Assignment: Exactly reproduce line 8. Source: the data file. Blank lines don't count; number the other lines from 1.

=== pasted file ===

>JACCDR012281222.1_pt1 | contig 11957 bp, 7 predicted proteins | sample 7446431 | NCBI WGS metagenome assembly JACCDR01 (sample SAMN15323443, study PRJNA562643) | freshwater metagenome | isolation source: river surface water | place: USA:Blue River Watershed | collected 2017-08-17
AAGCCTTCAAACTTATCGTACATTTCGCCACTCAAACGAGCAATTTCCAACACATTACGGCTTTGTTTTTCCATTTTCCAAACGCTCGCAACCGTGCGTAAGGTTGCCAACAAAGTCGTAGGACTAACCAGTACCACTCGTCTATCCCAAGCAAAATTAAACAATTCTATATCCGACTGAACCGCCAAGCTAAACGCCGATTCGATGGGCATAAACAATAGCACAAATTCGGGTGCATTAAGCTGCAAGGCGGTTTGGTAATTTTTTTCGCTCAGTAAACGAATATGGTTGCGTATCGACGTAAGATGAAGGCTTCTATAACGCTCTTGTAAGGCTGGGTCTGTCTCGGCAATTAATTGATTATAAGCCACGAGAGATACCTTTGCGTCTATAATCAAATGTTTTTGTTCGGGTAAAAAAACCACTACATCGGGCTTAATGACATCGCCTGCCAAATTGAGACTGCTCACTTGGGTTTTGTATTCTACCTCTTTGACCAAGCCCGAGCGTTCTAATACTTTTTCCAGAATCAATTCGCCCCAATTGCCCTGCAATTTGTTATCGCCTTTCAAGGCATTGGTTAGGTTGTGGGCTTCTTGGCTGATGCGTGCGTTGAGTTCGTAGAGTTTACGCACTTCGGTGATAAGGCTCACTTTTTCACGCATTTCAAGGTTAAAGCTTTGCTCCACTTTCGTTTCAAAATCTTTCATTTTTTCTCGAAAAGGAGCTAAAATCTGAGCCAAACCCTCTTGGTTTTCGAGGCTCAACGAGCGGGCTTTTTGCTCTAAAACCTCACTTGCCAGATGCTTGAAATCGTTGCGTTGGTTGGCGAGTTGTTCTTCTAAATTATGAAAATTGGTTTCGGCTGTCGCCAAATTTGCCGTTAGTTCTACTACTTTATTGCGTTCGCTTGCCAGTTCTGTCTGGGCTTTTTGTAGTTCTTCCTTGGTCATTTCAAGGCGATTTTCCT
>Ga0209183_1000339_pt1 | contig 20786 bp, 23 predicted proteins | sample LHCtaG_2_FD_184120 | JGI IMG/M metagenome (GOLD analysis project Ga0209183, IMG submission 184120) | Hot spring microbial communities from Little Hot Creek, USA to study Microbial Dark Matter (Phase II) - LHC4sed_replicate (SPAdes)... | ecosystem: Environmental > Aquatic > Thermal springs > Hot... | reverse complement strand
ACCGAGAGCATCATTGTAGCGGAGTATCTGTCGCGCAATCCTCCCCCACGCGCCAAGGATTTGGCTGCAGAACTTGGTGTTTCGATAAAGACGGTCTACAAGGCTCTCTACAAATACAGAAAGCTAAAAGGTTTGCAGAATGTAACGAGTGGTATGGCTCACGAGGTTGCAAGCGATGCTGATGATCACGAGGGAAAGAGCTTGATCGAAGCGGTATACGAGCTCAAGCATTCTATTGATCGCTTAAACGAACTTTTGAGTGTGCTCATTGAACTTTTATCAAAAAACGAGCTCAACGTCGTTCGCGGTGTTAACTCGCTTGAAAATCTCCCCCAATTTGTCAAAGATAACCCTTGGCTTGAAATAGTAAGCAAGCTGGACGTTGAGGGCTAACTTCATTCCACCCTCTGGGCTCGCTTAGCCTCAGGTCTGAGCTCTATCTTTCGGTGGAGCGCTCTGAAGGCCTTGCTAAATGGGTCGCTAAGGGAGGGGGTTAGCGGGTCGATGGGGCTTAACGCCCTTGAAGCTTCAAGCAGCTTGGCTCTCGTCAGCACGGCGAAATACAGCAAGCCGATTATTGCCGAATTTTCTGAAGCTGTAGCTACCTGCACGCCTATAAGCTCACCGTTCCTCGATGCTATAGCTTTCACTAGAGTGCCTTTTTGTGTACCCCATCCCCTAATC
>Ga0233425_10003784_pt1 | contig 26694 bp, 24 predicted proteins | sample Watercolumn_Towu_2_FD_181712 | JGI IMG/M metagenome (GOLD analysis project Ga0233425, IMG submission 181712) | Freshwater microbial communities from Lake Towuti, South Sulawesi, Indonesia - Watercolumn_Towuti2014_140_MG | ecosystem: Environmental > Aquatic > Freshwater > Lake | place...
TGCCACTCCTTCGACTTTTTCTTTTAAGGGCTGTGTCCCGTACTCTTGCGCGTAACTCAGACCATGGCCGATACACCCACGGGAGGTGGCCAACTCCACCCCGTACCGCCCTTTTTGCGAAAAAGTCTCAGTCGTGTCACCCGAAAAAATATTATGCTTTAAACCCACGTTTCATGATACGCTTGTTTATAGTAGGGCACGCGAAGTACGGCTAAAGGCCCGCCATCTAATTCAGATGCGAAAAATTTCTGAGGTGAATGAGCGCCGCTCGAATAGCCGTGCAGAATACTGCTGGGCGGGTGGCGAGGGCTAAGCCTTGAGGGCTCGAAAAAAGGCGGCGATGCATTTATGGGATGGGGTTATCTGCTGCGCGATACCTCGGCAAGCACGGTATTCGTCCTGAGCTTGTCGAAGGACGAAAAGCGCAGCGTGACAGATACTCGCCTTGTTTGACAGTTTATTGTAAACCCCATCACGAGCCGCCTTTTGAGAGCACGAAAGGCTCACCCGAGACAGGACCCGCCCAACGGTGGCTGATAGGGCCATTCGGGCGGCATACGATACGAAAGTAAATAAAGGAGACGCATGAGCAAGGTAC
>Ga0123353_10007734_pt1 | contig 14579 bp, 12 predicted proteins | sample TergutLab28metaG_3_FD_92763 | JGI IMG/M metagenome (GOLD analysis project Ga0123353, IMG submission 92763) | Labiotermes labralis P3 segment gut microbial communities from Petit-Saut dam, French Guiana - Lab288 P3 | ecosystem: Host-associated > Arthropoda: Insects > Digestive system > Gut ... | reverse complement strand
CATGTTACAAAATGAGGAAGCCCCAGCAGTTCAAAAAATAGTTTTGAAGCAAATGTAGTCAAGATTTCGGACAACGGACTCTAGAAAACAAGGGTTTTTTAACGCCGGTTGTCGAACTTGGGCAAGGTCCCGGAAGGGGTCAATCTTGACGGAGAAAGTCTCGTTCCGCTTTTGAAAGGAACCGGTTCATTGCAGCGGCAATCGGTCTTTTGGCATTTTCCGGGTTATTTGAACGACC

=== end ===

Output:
CATGTTACAAAATGAGGAAGCCCCAGCAGTTCAAAAAATAGTTTTGAAGCAAATGTAGTCAAGATTTCGGACAACGGACTCTAGAAAACAAGGGTTTTTTAACGCCGGTTGTCGAACTTGGGCAAGGTCCCGGAAGGGGTCAATCTTGACGGAGAAAGTCTCGTTCCGCTTTTGAAAGGAACCGGTTCATTGCAGCGGCAATCGGTCTTTTGGCATTTTCCGGGTTATTTGAACGACC